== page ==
Xenosaga The Animation

Xenosaga The AnimationType: TV Series
Episode Count: 12
Genre: Sci-Fi
Vintage: 2005

Version reviewed: Japanese Subtitled
Date of Review: 28 Sep 2009

Grade: C

A fair adaptation of the first installment of the video game trilogy.

Plot Summary
The starship Woglinde is transporting a Zohar Emulator which is a replica of an ancient relic that possesses strange and unknown powers. On this same ship resides Shion Uzuki, who is developing an android weapon known as KOS-MOS. Suddenly, the ship is attacked by multidimensional creatures called Gnosis who are after the Zohar Emulator, resulting in KOS-MOS awakening to carry out its orders to protect Shion. This marks the beginning of a conflict which will decide the fate of the universe.

The Review
Xenosaga The Animation was a tricky series for me. I watched it after having completed the excellent video game trilogy, so my expectations were perhaps set too high, though still somewhat guarded. This may be a case where those who have not played the game will get more out of the series than those who have, simply because the games themselves are very much a theatrical experience as much as a video game.

The story in this series stays fairly faithful to the Xenosaga Episode I game, though some significant changes were made to the plot, and it also references events that take place in Episode II and Episode III of the game. On its own, that’s not really a problem. Adaptations often take liberties with the source to make them work in the new medium. My issues with Xenosaga The Animation came from other aspects of its production.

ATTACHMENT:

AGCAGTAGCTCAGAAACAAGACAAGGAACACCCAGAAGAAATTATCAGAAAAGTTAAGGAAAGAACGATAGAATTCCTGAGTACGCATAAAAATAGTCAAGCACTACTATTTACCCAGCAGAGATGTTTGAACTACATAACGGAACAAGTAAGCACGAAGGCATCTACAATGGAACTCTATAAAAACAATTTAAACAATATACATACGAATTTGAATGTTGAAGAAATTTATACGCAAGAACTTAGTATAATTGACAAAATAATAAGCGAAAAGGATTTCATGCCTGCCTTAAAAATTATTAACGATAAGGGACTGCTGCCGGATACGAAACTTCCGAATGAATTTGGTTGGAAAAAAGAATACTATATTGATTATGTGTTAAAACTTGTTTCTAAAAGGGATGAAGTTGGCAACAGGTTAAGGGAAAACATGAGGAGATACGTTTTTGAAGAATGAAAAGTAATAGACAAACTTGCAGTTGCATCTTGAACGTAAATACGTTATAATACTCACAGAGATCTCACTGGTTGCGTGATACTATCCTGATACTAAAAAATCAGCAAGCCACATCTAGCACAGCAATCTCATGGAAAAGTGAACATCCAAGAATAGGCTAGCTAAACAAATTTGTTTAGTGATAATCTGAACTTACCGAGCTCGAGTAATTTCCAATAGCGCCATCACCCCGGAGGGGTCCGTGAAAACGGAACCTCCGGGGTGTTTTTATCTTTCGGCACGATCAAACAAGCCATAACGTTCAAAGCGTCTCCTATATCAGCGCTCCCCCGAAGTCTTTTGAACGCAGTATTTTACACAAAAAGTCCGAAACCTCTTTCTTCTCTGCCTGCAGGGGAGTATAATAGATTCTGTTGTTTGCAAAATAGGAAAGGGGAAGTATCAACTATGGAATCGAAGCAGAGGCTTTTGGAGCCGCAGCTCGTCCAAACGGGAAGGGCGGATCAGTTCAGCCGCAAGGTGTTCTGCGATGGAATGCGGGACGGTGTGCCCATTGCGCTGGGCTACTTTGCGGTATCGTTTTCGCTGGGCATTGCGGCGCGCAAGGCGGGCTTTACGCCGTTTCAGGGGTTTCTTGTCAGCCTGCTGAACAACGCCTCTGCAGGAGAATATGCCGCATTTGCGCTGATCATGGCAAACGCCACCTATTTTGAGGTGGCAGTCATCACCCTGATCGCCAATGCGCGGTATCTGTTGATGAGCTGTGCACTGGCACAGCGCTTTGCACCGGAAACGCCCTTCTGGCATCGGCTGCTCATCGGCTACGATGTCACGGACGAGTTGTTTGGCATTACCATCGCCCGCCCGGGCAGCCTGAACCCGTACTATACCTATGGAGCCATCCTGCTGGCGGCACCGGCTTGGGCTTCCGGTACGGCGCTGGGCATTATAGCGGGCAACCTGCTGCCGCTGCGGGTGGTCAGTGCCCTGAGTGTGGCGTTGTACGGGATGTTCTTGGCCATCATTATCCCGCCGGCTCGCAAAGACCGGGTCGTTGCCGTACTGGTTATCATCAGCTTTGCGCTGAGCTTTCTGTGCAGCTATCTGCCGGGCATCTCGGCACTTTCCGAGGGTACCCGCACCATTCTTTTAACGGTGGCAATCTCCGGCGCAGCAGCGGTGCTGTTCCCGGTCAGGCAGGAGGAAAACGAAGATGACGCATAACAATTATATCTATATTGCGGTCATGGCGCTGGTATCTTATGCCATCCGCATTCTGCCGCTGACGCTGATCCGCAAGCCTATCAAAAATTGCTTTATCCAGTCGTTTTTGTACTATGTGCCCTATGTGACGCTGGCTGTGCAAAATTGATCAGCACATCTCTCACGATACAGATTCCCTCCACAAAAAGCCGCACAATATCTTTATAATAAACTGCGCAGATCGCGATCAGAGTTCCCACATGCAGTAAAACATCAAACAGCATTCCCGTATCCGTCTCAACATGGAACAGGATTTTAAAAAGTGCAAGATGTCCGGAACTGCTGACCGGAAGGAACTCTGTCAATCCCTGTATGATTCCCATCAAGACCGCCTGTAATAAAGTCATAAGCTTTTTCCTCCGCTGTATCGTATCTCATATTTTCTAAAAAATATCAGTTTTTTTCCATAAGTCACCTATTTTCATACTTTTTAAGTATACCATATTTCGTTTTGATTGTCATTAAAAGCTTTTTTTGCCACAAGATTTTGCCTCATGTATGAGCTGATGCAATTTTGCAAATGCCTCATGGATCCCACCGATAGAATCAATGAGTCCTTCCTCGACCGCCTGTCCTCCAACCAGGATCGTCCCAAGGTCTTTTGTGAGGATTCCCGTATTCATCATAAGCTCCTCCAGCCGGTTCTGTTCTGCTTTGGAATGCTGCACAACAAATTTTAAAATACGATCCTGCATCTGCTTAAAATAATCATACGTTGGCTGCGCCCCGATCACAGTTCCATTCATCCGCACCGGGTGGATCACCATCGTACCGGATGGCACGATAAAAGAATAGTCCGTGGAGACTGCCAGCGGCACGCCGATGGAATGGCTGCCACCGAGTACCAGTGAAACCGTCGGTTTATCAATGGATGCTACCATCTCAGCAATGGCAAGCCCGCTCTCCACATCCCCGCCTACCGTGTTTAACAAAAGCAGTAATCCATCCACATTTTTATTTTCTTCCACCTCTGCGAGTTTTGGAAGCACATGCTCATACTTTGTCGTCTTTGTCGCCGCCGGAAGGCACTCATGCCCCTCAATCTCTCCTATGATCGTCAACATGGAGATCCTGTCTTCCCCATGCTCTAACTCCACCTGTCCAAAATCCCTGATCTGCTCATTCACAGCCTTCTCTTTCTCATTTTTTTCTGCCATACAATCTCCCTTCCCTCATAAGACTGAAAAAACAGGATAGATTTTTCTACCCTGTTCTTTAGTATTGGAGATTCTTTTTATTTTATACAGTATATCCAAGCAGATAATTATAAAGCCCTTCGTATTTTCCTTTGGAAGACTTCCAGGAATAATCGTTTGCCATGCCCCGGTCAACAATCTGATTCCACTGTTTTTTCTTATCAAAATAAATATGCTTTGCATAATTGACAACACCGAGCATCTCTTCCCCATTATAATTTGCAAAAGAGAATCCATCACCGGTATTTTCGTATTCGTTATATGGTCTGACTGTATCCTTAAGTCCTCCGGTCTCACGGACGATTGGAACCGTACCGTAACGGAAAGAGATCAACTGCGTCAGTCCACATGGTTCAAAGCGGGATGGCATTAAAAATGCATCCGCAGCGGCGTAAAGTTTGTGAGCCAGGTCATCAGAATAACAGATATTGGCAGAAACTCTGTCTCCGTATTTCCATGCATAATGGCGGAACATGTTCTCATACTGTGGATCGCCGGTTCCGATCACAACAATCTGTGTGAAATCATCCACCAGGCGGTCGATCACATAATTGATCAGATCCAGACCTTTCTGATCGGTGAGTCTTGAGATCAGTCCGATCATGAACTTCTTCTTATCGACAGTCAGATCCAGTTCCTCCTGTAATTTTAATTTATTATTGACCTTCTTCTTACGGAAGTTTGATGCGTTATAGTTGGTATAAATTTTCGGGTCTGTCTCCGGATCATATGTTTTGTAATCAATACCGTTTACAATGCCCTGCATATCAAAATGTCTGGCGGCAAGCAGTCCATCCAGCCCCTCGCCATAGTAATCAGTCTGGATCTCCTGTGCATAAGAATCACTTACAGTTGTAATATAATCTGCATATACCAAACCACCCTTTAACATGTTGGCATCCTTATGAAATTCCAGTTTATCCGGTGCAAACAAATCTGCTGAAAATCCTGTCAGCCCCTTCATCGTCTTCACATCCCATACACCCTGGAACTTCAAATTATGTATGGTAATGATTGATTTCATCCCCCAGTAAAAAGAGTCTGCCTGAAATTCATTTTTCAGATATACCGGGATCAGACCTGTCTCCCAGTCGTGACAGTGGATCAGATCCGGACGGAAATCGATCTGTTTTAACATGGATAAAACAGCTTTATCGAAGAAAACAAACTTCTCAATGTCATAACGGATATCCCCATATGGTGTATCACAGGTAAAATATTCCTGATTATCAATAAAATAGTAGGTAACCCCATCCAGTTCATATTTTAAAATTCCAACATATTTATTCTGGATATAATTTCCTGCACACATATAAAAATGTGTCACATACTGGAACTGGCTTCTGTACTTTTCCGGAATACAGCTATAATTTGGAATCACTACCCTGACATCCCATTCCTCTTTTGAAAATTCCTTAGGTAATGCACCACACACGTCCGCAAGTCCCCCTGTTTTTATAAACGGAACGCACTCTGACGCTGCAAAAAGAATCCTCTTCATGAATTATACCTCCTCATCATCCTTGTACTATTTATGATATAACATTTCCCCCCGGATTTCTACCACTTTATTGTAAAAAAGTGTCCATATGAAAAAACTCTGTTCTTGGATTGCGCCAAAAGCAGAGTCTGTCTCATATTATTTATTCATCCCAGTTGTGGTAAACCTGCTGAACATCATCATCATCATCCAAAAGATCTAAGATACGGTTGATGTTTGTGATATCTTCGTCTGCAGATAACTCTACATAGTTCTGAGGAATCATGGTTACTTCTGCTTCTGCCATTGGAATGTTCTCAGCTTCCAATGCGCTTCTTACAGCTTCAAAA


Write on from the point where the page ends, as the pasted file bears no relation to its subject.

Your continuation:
Most significantly, pacing is what works against Xenosaga The Animation from the very start. The Episode I game is between fifty and eighty hours in length (depending on how many sidequests you undertake), which includes many hours of its own cutscenes. In the game, the plot is advanced with both these cutscenes and the gameplay itself. A twelve episode television series has only five hours to accomplish the same thing. This results in a very rushed telling with very little time for any character development or fully explained plotlines. I knew the characters and story already from the games, but to someone unfamilar with Xenosaga, I’m not sure how it would affect their understanding of each character and their motivations or being able to follow the story.

There is also the underwhelming soundtrack. The Episode I game has a sweeping orchestral score with plenty of themes which could have been used for the anime, but instead they went for a completely new score which sounds disappointingly generic, given the epic scope of the source material. This was a letdown for me. The character designs were also a little awkward for me. They’re not a drastic deviation from the originals, but they are far less detailed.

What I did enjoy about the anime series was that by watching it in Japanese, I got to hear the original Japanese voices from the game for the characters. Sadly, English fans are denied such continuity, as the English cast for Xenosaga The Animation is entirely different from the cast of Xenosaga Episode I.

Xenosaga The Animation is a decent digest version of the first video game in the trilogy, but suffers from being otherwise a very generic sci-fi series. Perhaps my impressions of it would have been more favorable had I watched this series before playing the games, but I will never know. It’s enjoyable, but doesn’t compare to the video game from which it is derived. That said, it’s still worth a look, as it’s far from “bad”. There are moments when the series does rise above being totally average, but if you’re looking for an epic space opera, I’d recommend playing the Xenosaga trilogy of games instead. It’ll take you much longer to get through, but is far more rewarding.

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